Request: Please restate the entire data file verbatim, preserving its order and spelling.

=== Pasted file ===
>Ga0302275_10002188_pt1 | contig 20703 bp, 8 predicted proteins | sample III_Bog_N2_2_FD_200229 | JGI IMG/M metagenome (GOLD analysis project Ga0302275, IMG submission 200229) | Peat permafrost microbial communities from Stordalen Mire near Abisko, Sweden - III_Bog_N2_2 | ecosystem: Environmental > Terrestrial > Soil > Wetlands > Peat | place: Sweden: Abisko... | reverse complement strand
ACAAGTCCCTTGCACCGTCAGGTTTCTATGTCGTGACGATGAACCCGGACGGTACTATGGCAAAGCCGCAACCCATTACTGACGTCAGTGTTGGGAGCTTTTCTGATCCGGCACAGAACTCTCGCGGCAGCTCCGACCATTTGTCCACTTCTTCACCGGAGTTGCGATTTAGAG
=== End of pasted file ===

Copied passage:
>Ga0302275_10002188_pt1 | contig 20703 bp, 8 predicted proteins | sample III_Bog_N2_2_FD_200229 | JGI IMG/M metagenome (GOLD analysis project Ga0302275, IMG submission 200229) | Peat permafrost microbial communities from Stordalen Mire near Abisko, Sweden - III_Bog_N2_2 | ecosystem: Environmental > Terrestrial > Soil > Wetlands > Peat | place: Sweden: Abisko... | reverse complement strand
ACAAGTCCCTTGCACCGTCAGGTTTCTATGTCGTGACGATGAACCCGGACGGTACTATGGCAAAGCCGCAACCCATTACTGACGTCAGTGTTGGGAGCTTTTCTGATCCGGCACAGAACTCTCGCGGCAGCTCCGACCATTTGTCCACTTCTTCACCGGAGTTGCGATTTAGAG